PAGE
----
The Warrior of The Winds: Yesenia Fernandez Selier
By Natalie J. Maniscalco & photos by Chasi Annexy
She tilts her head to the dark brewing sky. Winds, as powerful as a monsoon, sweep across the bolted headstones of an ancient cemetery. Oya, oya, oya! A woman of power, a warrior, crafted through the mythological beliefs of the Afro-Cuban culture, pounds through the fierce storm to take guard and protect the secrets of the underworld. She facilitates change and is symbolic of passion and love.
“Nothing can change in society without Oya. She is powerful and unique in a mythological sense,” says Yesenia Fernandez Selier, a dancer, teacher and scholar of Afro-Cuban dance and culture. Much like Oya, the African Orisha or goddess, Yesenia’s life mirrors her own passion and love for her Cuban roots.
Born and raised in Havana, Cuba, Yesenia migrated to New York City seven years ago on a scholarship to Hunter College and continues to pursue a Masters degree in African, Latin American and Caribbean culture at New York University (NYU). “I have a destiny, a career and things that I have to do,” says Yesenia with a sense of instilled determination. “I come from a rural Afro-Cuban family and grew up in an atheist Cuba, which was very different from today. My grandmother, an illiterate woman had an altar with catholic saints, but was a discrete believer of different religious forms. She gave me a sense of this other world and I became fascinated with mythology, reading everything that was available about Greek and Roman, but didn’t understand why I couldn’t find books about my own background.”
Yesenia began dancing at seven years old but it wasn’t until she was 16 that she really delved into the world of folkloric dance and Orishas while doing theater performances. As a political transformation of The Revolution, the Cuban government had lifted restrictions that had previously prevented the practice of Afro-Cuban religions, dance and cultures. “I began learning the conversations between the drums and the human body, like a musical pattern.” In attempt to gain as much knowledge that she could about Afro-Cuban history and folkloric dance, she conducted research and figuratively followed the methodical beats of the drum, something she instinctively knew would get her to where she wanted to be. “I hunted down every class in Havana from Marianao to Centro Havana, from Prodanza to el Conjunto Folklorico Nacional. But the most intense time was at the Conjunto Folklorico de la Universidad de la Havana under the first dancer of Conjunto Folklorico, Doming Pau.”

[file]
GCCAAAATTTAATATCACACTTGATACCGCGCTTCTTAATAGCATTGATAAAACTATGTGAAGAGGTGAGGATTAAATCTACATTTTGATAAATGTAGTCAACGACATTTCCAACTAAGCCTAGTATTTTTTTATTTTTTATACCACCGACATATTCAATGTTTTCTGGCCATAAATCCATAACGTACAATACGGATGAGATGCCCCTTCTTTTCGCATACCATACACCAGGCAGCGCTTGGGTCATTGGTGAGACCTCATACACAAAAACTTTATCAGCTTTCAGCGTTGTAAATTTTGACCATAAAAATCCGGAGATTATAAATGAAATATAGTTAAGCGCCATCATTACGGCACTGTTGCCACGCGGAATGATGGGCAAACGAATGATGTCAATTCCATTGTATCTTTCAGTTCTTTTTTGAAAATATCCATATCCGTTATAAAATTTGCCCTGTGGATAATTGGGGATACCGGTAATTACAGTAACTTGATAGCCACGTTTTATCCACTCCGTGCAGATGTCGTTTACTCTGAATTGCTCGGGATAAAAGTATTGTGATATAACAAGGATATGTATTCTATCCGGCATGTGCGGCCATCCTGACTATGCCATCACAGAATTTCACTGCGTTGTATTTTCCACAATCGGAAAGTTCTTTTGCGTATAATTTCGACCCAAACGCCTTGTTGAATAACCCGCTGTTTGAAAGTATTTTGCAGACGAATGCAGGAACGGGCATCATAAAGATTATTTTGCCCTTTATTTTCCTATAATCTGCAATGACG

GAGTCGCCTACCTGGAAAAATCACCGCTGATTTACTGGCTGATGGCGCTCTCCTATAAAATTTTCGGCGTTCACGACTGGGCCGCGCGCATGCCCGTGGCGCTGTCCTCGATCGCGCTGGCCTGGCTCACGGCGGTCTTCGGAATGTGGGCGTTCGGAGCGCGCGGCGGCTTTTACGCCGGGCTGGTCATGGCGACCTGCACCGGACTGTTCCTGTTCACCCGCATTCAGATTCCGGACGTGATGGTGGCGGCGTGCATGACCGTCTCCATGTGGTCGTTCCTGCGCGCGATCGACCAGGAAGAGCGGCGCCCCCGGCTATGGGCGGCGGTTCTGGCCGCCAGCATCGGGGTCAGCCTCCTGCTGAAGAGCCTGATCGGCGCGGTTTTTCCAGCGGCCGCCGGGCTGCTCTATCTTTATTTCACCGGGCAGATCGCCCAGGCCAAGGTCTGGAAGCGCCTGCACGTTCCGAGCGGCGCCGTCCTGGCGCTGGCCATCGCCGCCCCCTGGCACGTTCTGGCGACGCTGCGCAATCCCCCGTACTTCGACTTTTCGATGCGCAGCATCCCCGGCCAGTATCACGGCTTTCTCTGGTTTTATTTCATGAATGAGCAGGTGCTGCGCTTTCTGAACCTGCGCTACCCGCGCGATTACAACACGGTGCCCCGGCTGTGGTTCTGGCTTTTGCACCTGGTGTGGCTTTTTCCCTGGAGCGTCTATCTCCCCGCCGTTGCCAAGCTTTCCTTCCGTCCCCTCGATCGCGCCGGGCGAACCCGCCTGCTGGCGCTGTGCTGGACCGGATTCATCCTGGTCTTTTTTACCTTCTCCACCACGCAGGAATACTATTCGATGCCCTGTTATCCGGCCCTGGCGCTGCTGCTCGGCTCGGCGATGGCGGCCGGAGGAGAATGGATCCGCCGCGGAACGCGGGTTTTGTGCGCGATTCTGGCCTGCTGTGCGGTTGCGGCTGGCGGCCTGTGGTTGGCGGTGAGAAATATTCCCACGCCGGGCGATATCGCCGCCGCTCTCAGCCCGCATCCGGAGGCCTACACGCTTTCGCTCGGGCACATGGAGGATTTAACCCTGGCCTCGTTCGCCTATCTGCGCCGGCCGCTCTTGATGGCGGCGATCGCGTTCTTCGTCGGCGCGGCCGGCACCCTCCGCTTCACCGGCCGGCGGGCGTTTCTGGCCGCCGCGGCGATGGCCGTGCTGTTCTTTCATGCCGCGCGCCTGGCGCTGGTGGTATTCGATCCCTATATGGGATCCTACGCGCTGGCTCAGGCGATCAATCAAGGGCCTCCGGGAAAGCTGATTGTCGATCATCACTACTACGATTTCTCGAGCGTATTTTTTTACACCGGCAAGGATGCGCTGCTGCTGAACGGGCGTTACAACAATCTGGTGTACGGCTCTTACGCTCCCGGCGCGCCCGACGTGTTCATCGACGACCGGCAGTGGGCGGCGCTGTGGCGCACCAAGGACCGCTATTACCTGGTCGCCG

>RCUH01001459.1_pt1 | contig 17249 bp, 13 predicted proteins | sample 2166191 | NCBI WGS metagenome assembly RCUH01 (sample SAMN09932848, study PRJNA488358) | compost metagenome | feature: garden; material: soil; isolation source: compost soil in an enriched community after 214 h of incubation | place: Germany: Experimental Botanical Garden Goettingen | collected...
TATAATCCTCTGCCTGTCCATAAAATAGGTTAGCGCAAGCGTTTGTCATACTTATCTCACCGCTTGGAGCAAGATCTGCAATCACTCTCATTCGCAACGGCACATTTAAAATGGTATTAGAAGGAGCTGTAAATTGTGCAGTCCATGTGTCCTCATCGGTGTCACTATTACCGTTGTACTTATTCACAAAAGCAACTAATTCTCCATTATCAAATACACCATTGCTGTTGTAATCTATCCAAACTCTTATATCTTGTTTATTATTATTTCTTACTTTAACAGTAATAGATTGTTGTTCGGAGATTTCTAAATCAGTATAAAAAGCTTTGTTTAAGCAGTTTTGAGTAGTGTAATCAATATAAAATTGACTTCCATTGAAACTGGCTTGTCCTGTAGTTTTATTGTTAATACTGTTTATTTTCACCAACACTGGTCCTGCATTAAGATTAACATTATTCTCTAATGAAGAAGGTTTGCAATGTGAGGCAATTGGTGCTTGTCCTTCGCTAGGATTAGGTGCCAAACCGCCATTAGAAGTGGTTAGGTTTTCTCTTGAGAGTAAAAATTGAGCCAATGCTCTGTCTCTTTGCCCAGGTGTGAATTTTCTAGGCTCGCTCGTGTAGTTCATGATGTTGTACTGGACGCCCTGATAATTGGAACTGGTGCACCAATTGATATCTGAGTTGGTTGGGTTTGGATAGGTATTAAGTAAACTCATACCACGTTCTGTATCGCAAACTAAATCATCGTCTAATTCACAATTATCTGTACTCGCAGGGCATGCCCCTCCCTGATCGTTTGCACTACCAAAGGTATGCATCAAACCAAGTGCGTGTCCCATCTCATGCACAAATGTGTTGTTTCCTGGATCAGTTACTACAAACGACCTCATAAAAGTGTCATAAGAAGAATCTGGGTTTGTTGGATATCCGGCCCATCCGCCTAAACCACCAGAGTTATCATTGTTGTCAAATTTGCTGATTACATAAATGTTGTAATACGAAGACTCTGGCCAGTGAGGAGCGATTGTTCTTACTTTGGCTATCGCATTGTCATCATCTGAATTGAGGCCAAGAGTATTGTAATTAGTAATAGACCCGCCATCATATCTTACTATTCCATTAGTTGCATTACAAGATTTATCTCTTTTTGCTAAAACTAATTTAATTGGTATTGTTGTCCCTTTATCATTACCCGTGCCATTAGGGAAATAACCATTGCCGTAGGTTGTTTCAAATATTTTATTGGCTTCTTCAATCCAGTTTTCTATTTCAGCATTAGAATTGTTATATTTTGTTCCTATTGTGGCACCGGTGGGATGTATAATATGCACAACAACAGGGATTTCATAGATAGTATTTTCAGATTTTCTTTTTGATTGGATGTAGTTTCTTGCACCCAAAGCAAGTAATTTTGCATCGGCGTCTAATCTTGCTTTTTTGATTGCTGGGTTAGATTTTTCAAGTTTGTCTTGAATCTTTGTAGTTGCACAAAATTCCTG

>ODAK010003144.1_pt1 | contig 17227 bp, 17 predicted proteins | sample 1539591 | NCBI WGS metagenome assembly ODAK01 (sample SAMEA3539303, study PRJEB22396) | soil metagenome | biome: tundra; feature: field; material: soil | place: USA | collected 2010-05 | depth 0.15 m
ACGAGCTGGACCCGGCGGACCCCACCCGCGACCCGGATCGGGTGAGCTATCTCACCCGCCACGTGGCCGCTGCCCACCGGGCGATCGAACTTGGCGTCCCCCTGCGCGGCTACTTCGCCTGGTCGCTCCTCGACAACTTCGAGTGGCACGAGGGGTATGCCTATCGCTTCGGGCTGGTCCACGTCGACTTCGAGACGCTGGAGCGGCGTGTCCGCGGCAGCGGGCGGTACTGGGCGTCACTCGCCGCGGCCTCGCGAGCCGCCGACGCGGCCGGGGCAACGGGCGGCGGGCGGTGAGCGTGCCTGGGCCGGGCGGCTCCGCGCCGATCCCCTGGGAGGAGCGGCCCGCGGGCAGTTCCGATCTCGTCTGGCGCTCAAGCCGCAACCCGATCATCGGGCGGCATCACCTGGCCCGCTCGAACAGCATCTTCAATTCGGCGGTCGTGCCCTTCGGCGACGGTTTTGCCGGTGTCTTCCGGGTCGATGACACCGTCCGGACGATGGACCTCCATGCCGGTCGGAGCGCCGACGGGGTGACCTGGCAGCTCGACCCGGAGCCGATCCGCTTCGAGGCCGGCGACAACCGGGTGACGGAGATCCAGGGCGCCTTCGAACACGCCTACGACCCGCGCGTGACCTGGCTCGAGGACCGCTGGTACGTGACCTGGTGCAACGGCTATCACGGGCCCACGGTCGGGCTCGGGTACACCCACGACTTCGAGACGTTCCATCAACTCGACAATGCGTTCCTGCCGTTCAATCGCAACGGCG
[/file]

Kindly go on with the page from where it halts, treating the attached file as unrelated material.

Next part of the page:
Due to the intensity and endurance one must endure to synchronize the energies of each character, most folkloric dancers only study and perform one or two Orishas. “It took about a year for me to put together a graceful Oshun (another Afro-Cuban goddess) and I’m still crafting my Oya, but it will be a while until I move on,” says Yesenia. “An Orisha demands a theatrical balance and the center must be channeled in a very personal way.”
For many artists who become fully in tune with the holistic side of dance, live and breathe it as another means or even language for worshiping spirits. “In the Afro-Cuban culture it is all about communion between the music and its connection to the dance. You don’t have to be initiated to dance or learn the music,” says Yesenia. “This was part of the stigma created by slavery and racism in Cuba that also condemned these expressions as savage, and not as artistic or beautiful.” Although Afro-Cuban folkloric dance represents a part of an enticing and profoundly rich legacy, it has also perpetuated a certain racial stigma.
Yesenia teaches not only the technique and body movements needed to embody an Orisha, but enlightens her students with the understanding of where each character comes from and the historical repercussions of the dance. Oya, Yesenia’s favorite Orisha, has a variety of dances but also tells a story of fervent adoration. Yesenia says, “Oya left her husband, Ogun, who was one of the most powerful men on earth for the love of Shango. They each fight for her love, almost destroying the world, but she was destined to be the soul mate of Shango. Olofin intervened for the sake of mankind and allowed them to be together.”
[She] screams, “Ahhhhh and Yeah!” with arms raised high, leading the streams of the wind while her torso waves with her every move. She begins the stormy dance, matching her steps perfectly with the melody of the drum as she transforms into the warrior, a seemingly intricate portrayal of herself, Oya, Oya, Oya…
For more information about Yesenia Fernandez Selier, please visit her on facebook and check out the Ibiono Project, a series of dance and percussion workshops with Ramon Diaz.
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